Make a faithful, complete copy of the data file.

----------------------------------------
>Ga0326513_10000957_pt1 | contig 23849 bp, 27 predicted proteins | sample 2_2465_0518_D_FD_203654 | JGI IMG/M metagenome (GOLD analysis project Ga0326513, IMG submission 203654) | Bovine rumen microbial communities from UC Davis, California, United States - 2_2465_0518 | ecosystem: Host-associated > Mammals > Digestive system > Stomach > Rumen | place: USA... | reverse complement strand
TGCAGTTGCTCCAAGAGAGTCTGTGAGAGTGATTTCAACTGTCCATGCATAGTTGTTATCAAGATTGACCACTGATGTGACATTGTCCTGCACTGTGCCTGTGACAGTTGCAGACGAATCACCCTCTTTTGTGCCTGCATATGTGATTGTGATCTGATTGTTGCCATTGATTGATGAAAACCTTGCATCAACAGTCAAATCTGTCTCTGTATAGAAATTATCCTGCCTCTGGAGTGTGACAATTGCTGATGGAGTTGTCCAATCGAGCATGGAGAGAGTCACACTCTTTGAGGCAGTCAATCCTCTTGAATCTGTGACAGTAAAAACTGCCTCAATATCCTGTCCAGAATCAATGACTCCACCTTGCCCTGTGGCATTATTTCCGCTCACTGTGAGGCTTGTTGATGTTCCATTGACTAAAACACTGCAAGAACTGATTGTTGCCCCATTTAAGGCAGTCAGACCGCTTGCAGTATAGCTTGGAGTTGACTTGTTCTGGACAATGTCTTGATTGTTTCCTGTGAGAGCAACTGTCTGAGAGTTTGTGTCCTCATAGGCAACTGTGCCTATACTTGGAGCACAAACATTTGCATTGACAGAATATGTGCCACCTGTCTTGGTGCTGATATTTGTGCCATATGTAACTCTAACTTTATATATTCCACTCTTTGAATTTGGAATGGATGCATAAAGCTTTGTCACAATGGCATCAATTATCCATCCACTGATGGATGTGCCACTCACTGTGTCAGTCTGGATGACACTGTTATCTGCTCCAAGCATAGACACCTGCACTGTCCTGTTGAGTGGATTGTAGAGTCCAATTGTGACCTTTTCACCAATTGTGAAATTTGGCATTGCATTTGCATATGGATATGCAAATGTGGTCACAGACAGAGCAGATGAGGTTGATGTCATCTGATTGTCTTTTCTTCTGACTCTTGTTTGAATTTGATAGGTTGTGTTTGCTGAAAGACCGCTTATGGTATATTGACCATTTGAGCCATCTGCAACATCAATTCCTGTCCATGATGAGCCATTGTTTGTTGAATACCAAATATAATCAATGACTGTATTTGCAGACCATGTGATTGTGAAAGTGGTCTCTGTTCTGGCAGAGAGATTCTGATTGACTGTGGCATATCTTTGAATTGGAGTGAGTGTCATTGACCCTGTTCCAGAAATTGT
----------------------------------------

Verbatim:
>Ga0326513_10000957_pt1 | contig 23849 bp, 27 predicted proteins | sample 2_2465_0518_D_FD_203654 | JGI IMG/M metagenome (GOLD analysis project Ga0326513, IMG submission 203654) | Bovine rumen microbial communities from UC Davis, California, United States - 2_2465_0518 | ecosystem: Host-associated > Mammals > Digestive system > Stomach > Rumen | place: USA... | reverse complement strand
TGCAGTTGCTCCAAGAGAGTCTGTGAGAGTGATTTCAACTGTCCATGCATAGTTGTTATCAAGATTGACCACTGATGTGACATTGTCCTGCACTGTGCCTGTGACAGTTGCAGACGAATCACCCTCTTTTGTGCCTGCATATGTGATTGTGATCTGATTGTTGCCATTGATTGATGAAAACCTTGCATCAACAGTCAAATCTGTCTCTGTATAGAAATTATCCTGCCTCTGGAGTGTGACAATTGCTGATGGAGTTGTCCAATCGAGCATGGAGAGAGTCACACTCTTTGAGGCAGTCAATCCTCTTGAATCTGTGACAGTAAAAACTGCCTCAATATCCTGTCCAGAATCAATGACTCCACCTTGCCCTGTGGCATTATTTCCGCTCACTGTGAGGCTTGTTGATGTTCCATTGACTAAAACACTGCAAGAACTGATTGTTGCCCCATTTAAGGCAGTCAGACCGCTTGCAGTATAGCTTGGAGTTGACTTGTTCTGGACAATGTCTTGATTGTTTCCTGTGAGAGCAACTGTCTGAGAGTTTGTGTCCTCATAGGCAACTGTGCCTATACTTGGAGCACAAACATTTGCATTGACAGAATATGTGCCACCTGTCTTGGTGCTGATATTTGTGCCATATGTAACTCTAACTTTATATATTCCACTCTTTGAATTTGGAATGGATGCATAAAGCTTTGTCACAATGGCATCAATTATCCATCCACTGATGGATGTGCCACTCACTGTGTCAGTCTGGATGACACTGTTATCTGCTCCAAGCATAGACACCTGCACTGTCCTGTTGAGTGGATTGTAGAGTCCAATTGTGACCTTTTCACCAATTGTGAAATTTGGCATTGCATTTGCATATGGATATGCAAATGTGGTCACAGACAGAGCAGATGAGGTTGATGTCATCTGATTGTCTTTTCTTCTGACTCTTGTTTGAATTTGATAGGTTGTGTTTGCTGAAAGACCGCTTATGGTATATTGACCATTTGAGCCATCTGCAACATCAATTCCTGTCCATGATGAGCCATTGTTTGTTGAATACCAAATATAATCAATGACTGTATTTGCAGACCATGTGATTGTGAAAGTGGTCTCTGTTCTGGCAGAGAGATTCTGATTGACTGTGGCATATCTTTGAATTGGAGTGAGTGTCATTGACCCTGTTCCAGAAATTGT